Joe(it's really easy to break.)Nation
0 Replies
 
ossobuco
 
  2  
Reply Sun 1 Aug, 2010 04:39 pm
@Joe Nation,
Yeh, I used that stuff and it worked wonderfully.
0 Replies
 
sozobe
 
  2  
Reply Sun 1 Aug, 2010 06:19 pm
@Joe Nation,
Excellent, thanks Joe!

It was a particularly recalcitrant bump that I was working on (it was slowly wearing down but the area just to the right of it was getting a bit too much scrubbing action).

Should I prime the whole room (the rest is plain cream) or just the mural areas?

How worried do you think I should be re: gloves and such?

Oh and re: "this time of year," how important is it for windows to be open? Her room desperately needs new windows -- they nominally open, that is she could get out of two of them (not the third) in a fire or other emergency, but in terms of casual opening they basically don't close. (So it's scary to open them because last time I only barely got them closed after considerable effort and stress.) Other windows nearby (in other rooms) do open, would an open door be enough?
JTT
 
  2  
Reply Sun 1 Aug, 2010 07:00 pm
@sozobe,
Oh and re: "this time of year," how important is it for windows to be open?
Quote:
Her room desperately needs new windows -- they nominally open, that is she could get out of two of them (not the third) in a fire or other emergency, but in terms of casual opening they basically don't close. (So it's scary to open them because last time I only barely got them closed after considerable effort and stress.)


Given the age of the house, my inclination is to think that the windows are double hung style. If so, you can take a bar of hard wax and rub it in the channels to help unstick these types of windows. There may even be some other new miracle stuff out there that's specially made for this.

Can you snap a shot of a window and post it?

Thanks, Joe & Osso. I had never seen or heard of 1/4" sheetrock; 3/8", 1/2" and 5/8" yes, but I can see how this might be a common thing for areas with a lot of old houses where you don't want to do a major plaster tearout and the thickness is crucial vis a vis the existing moldings.

It'd also be great for situations with curves.
sozobe
 
  1  
Reply Sun 1 Aug, 2010 07:32 pm
@JTT,
Not sure what the windows are called -- they open outwards, on side-mounted hinges. The wood is messed up (I'll be getting extra paint to deal with touch-up once we finally get the windows replaced, but that's a several-thousand dollar undertaking that we can't afford yet) and the window just doesn't want to come back once it's cleared the windowsill.

I'll take some pics tomorrow.
ossobuco
 
  1  
Reply Sun 1 Aug, 2010 07:33 pm
@JTT,
I was posting about the Zinsser product, but I've seen 1/4" drywall available, and this link mentions it as useful for curves..
http://homerenovations.about.com/od/wallsandtrim/a/artdrywallsize.htm
0 Replies
 
edgarblythe
 
  1  
Reply Sun 1 Aug, 2010 07:59 pm
Sorry I didn't keep up. Having computer woes.
0 Replies
 
JTT
 
  2  
Reply Sun 1 Aug, 2010 08:01 pm
@sozobe,
Awning windows, I suspect. Are you in a hi-moisture/rainfall area/high humidity?

The weather strip may be binding or the wood has expanded because it has taken on moisture which would make the weather stripping bind even more.

Is the wood actually rotting or is it just swollen from moisture?

If you can remove the whole awning piece and let it dry, you can then seal it with a clear coat to prevent moisture intrusion and have an operable window until you can replace them.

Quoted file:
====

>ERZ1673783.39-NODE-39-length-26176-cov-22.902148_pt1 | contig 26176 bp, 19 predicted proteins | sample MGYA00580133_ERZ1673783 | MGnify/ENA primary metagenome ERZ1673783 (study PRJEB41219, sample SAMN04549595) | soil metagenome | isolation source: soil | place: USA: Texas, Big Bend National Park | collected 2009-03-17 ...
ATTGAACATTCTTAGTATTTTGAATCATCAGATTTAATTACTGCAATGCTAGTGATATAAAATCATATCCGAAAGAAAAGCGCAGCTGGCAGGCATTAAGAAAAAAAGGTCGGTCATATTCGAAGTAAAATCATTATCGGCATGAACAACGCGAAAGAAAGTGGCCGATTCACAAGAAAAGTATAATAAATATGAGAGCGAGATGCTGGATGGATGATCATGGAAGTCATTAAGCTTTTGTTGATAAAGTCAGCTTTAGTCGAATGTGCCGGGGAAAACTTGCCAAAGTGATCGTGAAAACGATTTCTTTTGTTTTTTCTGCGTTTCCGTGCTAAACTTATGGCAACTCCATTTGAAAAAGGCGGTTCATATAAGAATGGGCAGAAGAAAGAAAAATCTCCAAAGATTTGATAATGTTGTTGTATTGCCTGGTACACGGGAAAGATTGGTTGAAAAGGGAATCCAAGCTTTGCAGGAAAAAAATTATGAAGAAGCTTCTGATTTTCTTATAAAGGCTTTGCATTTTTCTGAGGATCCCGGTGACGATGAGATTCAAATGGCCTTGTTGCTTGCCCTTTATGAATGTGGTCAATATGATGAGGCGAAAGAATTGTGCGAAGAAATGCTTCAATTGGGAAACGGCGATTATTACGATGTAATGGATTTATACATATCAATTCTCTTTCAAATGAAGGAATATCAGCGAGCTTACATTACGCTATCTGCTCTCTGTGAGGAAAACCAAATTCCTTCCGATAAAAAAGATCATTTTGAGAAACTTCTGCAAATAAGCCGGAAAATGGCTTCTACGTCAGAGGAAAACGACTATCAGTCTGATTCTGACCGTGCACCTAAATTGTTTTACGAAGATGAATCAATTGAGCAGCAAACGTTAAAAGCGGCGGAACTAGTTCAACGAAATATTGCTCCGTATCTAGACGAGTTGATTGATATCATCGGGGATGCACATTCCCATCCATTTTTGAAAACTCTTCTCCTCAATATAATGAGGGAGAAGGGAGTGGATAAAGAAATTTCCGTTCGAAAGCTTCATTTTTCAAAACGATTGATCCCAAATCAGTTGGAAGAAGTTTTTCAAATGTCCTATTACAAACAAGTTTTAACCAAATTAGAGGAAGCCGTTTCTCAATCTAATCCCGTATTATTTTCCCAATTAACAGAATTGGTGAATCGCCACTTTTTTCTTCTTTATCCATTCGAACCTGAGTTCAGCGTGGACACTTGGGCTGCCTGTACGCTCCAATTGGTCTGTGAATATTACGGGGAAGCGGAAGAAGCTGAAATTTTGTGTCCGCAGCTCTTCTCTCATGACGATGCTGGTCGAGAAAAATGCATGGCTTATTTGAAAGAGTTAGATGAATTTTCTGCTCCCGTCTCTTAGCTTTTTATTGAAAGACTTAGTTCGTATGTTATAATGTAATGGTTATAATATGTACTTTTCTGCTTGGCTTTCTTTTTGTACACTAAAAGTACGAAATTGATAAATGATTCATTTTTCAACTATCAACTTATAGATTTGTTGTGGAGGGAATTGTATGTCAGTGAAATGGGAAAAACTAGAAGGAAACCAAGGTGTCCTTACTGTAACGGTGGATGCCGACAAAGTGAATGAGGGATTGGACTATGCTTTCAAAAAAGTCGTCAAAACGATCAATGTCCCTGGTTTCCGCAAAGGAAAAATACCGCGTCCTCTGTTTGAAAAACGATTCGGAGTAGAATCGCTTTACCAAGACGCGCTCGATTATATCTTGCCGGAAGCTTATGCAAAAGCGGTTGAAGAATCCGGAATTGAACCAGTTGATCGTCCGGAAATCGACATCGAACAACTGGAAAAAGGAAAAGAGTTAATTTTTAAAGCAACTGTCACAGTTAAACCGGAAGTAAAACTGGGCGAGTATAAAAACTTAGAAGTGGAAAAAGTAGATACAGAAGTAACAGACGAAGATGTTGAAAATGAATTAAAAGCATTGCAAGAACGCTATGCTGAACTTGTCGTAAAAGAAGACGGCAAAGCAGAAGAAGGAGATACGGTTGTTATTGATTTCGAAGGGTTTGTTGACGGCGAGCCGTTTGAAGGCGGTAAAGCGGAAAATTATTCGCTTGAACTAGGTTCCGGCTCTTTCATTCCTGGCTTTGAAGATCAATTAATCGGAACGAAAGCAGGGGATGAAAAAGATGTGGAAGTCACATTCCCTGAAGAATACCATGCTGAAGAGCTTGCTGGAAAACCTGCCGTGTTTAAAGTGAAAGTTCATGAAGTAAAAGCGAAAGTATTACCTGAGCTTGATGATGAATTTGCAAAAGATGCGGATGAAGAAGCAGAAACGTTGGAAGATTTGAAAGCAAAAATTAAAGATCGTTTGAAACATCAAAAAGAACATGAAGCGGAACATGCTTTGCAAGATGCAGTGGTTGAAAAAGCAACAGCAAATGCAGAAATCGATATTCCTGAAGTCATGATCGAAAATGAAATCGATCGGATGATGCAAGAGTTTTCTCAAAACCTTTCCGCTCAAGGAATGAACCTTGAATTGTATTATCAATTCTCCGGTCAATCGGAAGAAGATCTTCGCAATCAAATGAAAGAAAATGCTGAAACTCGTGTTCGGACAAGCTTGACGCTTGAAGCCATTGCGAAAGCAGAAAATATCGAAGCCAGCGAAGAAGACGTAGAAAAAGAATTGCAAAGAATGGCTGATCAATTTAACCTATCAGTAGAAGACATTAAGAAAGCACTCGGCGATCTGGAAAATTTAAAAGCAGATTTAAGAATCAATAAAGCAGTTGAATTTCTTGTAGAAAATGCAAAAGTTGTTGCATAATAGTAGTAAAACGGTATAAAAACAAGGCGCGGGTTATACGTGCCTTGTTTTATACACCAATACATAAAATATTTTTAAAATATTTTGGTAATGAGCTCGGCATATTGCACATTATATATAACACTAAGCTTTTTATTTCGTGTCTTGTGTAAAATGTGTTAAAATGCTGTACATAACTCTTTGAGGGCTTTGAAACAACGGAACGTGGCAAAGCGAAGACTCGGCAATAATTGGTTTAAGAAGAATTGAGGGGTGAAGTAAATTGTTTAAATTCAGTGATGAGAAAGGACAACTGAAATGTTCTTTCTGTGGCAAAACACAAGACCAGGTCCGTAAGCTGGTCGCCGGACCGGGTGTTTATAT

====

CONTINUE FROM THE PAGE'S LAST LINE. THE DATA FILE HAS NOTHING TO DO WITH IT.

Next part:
There is even an epoxy fill product that you can use to restore/rebuild the same window. If you want a link, let me know.

An alternative to new windows are insert windows. With inserts, you don't remove the outside trim, the old window jambs or the inside trim. An insert window can be installed by any handy person in less than an half a hour.

They can be "glued" in place with low expansion foam that will make them much more energy efficient than your old windows.

The outside can have a prefinished metal or plastic trim on it so there's no outside painting/finishing to do.

If you're interested, I'll have a salesman drop by next week ... just kidding. I can provide some links to some really nice insert windows. Every major US window manufacturer, Anderson, Pella, Marvin, makes them.

Don't get buffaloed by the "replacement windows/siding" hype. They are usually high priced, often but not always with inferior quality windows.



0 Replies
 
Joe Nation
 
  3  
Reply Tue 3 Aug, 2010 07:58 am
@sozobe,
Should I prime the whole room (the rest is plain cream) or just the mural areas?
Just the mural areas. No sense in wasting the primer.
How worried do you think I should be re: gloves and such?
Not much. Throw them, the gloves, sponges etc, into a plastic bag, then toss the bag.

Re: the windows--
This might be a good opportunity to see what's causing the closing problem. If it's just the window binding on the window frame, the wax idea might just do the trick of slicking things up. (So will some stuff from Elmer's called Slide-all.)http://ecx.images-amazon.com/images/I/41oIi4wjQoL._SL500_AA300_.jpg
You can also just scrape at wherever you detect the two surfaces hitting.


But, you've got to get those things to close or wintertime is going to be chilly.

Oh, to answer your question, it's not necessary for the windows to be open when you are painting. People today seem to be much more sensitive to the smell of paint. (I love it!) The only thing to remember is that all of the dust and debris needs to be picked up and tossed before you start painting with the windows open.
A sudden gust of wind and you've started your own mural.

Joe(I call it: Wood Chips and NewsPrint Imbedded in Ivory White)Nation

0 Replies